Tuesday dinner: Gringo chorizo

This took 10 minutes to cook through.

Before we get going, how is it that the Tuesday after a three-day weekend seems like three days packed into one? Seriously, I looked at the clock with the expectation that it was after 3 p.m. Imagine my disappointment when the little digital display said 12:46, blinking at me like a passive-aggressive ninja.

/soapbox

My love affair with chorizo has been documented on this blog. Stuck in the Northeast, my access to good, authentic Mexican food is limited. There is a decent taqueria in town and one of my favorite restaurants in Syracuse calls itself pan-american, but it all pales in comparison to the gritty, authentic taco stands of the south and west.

Raw chorizo. Embrace it.

Chorizo is tough to find. What I can get here is either over-processed or overpriced. Forget about the “chicken chorizo” that some stores carry. I’m looking for pork, chiles and enough spices to make my kitchen smell like the New York State Fair on all-you-can-ride day. The June 2012 edition of Bon Appetit had a recipe, which serves as the foundation for the one below. I found myself intrigued and set out on a research expedition. After an exhaustive search I wound up with a meta-recipe, combining four or five good suggestions from around the interwebs.

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Did it smell? Oh hell yeah! If it wasn’t for the batch of barbecue sauce I was making in another saucepan, this would have been a rough one to cook.

Was it good? Yeah. I mean, it wasn’t perfect. In retrospect, I would have added a little more heat to the sausage with some ancho peppers (Wegmans was out of stock, so I skipped it.). Otherwise, it hit the spot in taco form tonight with the homemade salsa verde, shredded lettuce and grated panela cheese.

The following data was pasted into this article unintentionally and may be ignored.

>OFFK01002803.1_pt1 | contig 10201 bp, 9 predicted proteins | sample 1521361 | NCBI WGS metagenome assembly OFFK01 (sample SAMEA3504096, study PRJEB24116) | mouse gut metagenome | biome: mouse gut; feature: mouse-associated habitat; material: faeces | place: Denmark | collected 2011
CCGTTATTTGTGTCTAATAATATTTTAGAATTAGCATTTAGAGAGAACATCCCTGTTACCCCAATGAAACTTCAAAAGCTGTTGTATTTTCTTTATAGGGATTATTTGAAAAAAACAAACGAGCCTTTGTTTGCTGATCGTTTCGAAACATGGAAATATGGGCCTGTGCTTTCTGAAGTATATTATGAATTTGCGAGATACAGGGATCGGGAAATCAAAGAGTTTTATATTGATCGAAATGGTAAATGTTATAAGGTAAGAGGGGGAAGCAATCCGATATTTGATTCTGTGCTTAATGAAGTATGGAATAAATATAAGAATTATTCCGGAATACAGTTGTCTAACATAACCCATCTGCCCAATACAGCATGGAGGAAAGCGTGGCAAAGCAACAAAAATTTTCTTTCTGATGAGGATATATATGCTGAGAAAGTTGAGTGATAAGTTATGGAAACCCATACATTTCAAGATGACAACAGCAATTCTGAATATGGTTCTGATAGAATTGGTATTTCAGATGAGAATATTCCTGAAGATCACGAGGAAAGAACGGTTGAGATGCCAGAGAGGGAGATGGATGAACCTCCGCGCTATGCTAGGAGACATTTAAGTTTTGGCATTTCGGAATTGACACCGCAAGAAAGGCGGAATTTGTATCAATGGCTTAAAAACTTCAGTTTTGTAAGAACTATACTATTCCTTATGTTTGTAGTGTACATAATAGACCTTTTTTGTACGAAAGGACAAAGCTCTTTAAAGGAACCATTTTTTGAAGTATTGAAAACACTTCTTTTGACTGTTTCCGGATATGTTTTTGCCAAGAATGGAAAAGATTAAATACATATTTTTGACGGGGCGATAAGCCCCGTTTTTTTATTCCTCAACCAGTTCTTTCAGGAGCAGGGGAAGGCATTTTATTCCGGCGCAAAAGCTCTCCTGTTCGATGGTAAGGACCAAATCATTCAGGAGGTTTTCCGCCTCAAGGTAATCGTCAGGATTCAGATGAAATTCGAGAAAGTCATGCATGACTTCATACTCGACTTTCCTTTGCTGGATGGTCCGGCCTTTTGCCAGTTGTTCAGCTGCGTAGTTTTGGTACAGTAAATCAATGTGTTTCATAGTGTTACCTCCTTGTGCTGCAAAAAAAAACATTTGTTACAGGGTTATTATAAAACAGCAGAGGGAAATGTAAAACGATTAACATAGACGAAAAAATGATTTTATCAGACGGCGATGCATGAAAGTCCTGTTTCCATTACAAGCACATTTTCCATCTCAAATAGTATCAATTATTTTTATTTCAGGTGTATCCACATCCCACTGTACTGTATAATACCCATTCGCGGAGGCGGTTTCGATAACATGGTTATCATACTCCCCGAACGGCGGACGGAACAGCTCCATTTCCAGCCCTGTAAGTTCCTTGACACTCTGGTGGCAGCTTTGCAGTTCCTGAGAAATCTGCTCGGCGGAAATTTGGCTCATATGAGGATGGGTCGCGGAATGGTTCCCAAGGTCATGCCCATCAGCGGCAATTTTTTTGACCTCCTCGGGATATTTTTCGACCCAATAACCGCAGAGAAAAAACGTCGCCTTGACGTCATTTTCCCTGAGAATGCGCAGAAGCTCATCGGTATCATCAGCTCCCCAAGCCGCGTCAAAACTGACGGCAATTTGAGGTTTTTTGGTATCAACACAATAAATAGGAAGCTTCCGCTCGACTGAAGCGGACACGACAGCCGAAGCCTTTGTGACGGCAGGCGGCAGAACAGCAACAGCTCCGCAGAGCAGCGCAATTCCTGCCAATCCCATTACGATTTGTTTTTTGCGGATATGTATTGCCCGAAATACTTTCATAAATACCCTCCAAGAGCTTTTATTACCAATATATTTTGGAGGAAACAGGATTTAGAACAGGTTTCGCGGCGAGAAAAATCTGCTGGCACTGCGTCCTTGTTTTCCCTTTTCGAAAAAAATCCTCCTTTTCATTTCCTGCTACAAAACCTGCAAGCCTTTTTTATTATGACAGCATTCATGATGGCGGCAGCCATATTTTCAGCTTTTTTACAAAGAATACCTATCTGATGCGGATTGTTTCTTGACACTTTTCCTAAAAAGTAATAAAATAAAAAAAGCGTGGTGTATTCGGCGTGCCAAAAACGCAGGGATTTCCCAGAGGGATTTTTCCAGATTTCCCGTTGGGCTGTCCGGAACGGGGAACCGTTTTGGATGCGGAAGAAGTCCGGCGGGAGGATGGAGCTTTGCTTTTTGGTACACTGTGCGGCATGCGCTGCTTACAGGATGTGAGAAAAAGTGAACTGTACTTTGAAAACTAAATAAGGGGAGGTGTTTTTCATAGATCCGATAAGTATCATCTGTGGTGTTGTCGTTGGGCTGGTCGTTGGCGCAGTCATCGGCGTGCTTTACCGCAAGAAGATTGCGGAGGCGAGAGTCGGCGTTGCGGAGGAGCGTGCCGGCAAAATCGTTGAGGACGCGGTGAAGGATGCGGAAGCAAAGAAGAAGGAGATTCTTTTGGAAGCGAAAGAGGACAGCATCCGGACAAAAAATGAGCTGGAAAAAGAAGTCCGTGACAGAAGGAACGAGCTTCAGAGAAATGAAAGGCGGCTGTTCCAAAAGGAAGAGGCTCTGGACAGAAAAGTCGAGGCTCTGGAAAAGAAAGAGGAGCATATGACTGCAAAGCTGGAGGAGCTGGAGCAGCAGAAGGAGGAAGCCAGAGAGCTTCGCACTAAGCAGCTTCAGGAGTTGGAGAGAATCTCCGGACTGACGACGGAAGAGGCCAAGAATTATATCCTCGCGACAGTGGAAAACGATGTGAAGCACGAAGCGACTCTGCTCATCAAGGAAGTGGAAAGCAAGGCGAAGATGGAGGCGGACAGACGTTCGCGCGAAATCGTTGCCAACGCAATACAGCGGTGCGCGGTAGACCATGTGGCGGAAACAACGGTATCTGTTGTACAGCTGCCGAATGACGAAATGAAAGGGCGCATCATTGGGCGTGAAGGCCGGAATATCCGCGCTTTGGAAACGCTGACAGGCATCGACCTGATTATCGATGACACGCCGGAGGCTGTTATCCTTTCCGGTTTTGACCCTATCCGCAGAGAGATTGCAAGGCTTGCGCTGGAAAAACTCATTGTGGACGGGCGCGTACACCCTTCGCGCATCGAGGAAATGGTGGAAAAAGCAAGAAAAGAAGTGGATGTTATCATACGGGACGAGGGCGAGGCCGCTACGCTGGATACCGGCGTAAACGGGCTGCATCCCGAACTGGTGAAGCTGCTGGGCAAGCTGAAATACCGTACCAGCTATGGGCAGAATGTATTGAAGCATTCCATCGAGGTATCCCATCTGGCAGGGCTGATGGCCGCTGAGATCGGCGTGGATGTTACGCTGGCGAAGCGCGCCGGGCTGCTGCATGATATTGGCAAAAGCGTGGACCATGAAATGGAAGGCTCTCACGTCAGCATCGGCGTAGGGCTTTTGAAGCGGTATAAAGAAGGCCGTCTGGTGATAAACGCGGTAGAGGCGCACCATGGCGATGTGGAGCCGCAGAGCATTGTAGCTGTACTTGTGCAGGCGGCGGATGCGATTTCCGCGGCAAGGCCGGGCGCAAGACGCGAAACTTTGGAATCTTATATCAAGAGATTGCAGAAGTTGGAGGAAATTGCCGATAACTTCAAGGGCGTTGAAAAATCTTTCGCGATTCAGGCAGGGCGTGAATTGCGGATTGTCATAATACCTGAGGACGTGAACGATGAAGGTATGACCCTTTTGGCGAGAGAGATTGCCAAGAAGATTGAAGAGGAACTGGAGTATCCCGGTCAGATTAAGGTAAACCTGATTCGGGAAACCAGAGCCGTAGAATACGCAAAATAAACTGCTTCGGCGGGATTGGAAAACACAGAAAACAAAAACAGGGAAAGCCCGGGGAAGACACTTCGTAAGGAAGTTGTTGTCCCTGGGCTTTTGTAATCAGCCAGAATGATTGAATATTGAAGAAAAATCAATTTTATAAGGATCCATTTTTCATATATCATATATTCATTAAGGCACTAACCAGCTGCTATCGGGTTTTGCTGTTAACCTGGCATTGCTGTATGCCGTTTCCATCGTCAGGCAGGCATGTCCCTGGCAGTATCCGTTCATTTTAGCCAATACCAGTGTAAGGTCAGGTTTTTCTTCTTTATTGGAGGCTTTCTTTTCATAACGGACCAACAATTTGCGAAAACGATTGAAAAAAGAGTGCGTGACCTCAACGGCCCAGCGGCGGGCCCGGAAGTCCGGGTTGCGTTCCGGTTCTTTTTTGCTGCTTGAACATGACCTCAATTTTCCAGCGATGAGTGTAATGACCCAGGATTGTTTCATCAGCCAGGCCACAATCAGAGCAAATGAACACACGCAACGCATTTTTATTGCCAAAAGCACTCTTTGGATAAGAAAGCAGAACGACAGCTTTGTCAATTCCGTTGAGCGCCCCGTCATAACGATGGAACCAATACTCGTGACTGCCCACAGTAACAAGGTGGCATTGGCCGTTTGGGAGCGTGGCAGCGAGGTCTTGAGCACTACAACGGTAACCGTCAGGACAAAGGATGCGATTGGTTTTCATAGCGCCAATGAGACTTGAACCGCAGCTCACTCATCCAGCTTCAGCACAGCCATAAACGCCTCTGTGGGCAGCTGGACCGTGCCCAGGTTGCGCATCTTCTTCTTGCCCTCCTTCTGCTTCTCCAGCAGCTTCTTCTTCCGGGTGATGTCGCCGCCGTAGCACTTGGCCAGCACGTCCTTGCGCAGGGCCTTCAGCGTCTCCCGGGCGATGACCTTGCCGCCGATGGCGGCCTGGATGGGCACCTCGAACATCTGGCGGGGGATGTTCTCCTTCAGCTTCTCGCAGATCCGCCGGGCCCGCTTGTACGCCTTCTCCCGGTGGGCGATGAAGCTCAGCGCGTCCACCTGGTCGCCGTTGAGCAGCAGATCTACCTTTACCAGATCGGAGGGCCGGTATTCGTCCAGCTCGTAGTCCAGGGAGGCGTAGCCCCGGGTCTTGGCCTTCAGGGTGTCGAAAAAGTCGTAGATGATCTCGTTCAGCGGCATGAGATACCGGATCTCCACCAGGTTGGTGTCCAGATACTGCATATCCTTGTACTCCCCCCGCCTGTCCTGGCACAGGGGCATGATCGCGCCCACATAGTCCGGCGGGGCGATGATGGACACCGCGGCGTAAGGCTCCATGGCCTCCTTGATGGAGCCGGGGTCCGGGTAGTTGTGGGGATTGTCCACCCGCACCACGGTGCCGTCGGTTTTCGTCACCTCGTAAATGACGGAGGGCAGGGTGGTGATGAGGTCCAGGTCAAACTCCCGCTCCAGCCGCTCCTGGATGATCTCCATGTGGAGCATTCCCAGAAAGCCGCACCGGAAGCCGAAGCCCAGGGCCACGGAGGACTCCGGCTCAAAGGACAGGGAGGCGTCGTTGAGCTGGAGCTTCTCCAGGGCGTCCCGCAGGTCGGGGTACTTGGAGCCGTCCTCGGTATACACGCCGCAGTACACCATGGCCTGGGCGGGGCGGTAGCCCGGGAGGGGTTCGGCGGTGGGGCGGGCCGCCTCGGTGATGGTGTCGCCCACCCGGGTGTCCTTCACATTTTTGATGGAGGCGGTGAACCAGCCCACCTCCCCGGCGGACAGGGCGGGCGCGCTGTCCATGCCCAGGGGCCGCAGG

Guajillos are mild Mexican chile peppers

Jared’s Meta Gringo Chorizo
By Jared Paventi

  • 2 lbs. ground pork (no more than 90 percent lean; preferably between 80-85 percent)
  • Five dried guajillo peppers
  • Three dried ancho peppers
  • One small or half a medium white onion, chopped
  • Five garlic cloves, peeled
  • 1 cup cider vinegar
  • 1/4 tsp. ground cinnamon
  • 1 tsp. cumin
  • 1 tsp. smoked paprika
  • 1 tsp. cayenne pepper
  • 2 tsp. kosher salt
  • 1/2 tsp. oregano
Guajillos are mild Mexican chile peppers

Heat a medium skillet over high heat and toast the chile peppers 10-15 seconds each side. Clip the stems with a kitchen scissors, taking care not to lose many seeds. Transfer the toasted peppers to a medium saucepan, add enough water to cover and add to a burner on high. Bring to a boil and remove from heat. Let stand 30 minutes. Drain the peppers and discard the water. Set aside.

Add the onion, garlic and vinegar to a blender and pulse on a medium setting. Add all of the remaining ingredients except for the pork to the blender and mix 45-60 seconds. Toss the paste in a mixing bowl with the ground pork, working the meat to thoroughly combine the chile paste with the pork.

Fresh from the fridge, after three days of mingling.

Refrigerate for at least a few hours. This will keep in the refrigerator for up to one week. When you are ready to cook it, heat a large skillet on high. Add the meat with any accumulated juices to the pan, reduce to medium and cook until browned. Use a wooden spoon to break up the sausage into small pieces to help the meat cook evenly.

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